CAMPAIGNERS in Ilkley are welcoming a Yorkshire Water commitment to finding a solution to the problem of raw sewage in the River Wharfe.

The issue was raised at a town meeting last week when 70 residents met with Yorkshire Water, the Environment Agency, Ilkley and Keighley MP Robbie Moore and Town Mayor Mark Stidworthy.

In a statement the Ilkley Clean River Campaign Group said: “At the meeting Yorkshire Water announced that rather than waiting ten years to sort out the problem of excessive sewage discharges into the river, as set out by the Environment Agency, they will bring the investigation and solution finding through to this year with subsequent investment in cleaning up the water in Ilkley.

“They will not be bound by the EA’s timescales but will act as quickly as they can.”

“This commitment is a significant step to a better environment for both the ecology of the water and for our children to paddle, play and swim in the river, and for people to picnic by the river without fear of pollution and public health hazards.

“The Clean River Group is delighted with the announcement and looks forward to seeing the imaginative, future facing solution to providing clean water in Ilkley that will withstand climate change and population growth.”

Ilkley is still waiting for Defra to undertake its consultation on the Towns Bathing Water Status Application, and the clean river group is hoping for a decision in May this year.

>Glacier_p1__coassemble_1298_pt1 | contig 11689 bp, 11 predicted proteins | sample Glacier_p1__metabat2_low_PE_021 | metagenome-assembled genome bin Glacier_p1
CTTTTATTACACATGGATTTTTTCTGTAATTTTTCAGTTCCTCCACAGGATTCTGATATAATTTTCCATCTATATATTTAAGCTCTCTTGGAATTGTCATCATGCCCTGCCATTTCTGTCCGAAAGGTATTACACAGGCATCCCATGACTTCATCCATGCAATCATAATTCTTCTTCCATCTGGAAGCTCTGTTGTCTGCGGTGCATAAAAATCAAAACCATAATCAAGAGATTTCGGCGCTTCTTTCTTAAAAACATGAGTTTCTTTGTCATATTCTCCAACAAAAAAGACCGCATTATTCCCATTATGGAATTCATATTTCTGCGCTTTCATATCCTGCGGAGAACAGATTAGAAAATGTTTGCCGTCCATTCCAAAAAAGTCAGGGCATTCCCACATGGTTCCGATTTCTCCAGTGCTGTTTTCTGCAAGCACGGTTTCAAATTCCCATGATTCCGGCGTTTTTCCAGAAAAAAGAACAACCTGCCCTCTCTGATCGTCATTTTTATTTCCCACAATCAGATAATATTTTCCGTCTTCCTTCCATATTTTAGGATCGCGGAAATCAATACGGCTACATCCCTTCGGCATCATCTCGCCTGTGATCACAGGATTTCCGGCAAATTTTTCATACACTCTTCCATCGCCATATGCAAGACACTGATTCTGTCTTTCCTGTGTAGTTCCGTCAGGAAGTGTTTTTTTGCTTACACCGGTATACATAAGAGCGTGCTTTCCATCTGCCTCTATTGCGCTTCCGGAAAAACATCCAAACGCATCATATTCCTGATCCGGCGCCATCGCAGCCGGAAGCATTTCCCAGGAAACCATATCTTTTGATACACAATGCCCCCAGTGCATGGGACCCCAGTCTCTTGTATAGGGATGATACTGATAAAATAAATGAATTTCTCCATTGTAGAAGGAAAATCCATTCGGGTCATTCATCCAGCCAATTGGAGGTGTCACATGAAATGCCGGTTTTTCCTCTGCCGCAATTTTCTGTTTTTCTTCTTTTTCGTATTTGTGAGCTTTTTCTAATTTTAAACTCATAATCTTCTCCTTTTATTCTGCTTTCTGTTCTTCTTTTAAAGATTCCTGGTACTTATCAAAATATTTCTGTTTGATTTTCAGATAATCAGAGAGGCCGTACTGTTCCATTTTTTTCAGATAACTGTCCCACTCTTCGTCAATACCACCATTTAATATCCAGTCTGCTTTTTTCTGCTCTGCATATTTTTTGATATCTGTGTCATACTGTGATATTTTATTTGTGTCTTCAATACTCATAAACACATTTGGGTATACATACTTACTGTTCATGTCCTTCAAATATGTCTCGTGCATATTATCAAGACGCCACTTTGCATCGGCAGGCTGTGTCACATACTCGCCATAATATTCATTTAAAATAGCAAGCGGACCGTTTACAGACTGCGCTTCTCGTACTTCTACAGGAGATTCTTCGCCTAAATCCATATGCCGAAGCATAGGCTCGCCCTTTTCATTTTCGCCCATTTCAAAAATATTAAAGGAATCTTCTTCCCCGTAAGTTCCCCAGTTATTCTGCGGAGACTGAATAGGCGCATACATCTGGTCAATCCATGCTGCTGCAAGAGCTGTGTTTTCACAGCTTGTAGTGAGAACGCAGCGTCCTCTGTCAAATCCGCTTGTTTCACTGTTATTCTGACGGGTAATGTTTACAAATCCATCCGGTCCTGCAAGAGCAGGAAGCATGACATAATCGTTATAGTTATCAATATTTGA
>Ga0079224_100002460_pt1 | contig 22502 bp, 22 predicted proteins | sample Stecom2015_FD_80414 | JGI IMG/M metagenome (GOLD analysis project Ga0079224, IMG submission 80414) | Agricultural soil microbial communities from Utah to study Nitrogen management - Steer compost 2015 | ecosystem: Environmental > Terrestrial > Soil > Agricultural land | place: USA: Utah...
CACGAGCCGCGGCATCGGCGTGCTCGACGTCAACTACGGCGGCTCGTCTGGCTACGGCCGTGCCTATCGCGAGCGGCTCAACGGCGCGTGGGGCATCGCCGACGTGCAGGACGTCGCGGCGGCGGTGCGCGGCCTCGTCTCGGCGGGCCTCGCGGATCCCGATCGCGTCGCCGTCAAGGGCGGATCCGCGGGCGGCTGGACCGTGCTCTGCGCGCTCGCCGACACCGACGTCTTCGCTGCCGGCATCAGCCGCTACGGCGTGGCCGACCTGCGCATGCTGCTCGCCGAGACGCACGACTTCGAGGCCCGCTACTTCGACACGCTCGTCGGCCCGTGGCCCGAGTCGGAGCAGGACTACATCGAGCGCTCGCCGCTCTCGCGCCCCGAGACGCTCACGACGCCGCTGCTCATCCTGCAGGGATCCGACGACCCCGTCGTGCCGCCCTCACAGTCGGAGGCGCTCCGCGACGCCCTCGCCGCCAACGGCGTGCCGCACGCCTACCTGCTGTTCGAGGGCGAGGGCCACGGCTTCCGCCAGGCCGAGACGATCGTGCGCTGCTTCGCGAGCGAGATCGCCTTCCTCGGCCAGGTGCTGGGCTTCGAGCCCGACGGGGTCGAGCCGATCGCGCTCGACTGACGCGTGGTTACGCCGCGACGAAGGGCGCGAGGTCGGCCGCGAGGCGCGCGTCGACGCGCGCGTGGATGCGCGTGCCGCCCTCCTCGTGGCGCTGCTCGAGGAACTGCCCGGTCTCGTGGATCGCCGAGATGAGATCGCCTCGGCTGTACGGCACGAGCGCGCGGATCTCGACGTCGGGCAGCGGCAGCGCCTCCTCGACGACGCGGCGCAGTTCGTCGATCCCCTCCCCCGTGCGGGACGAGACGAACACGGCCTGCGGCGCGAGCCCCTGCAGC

The campaign group statement says: “The Clean River Citizen Science testing will continue covering the Wharfe from the source to beyond York to catalyse a whole river clean up as the next step so everyone can enjoy clean river water.”

This week a Yorkshire Water spokesman said: “We continue to have positive discussions with the Ilkley Clean River Group and we will do all we can to accelerate the investigation process so we will know what future improvements may need to be made. In the meantime, our surveys have identified three underground water courses which connect with the sewage network and we are monitoring the flow of these to see if diverting them would make a significant difference. If we can reduce the amount of surface water entering the sewage network this should mean that overflows will operate less frequently.”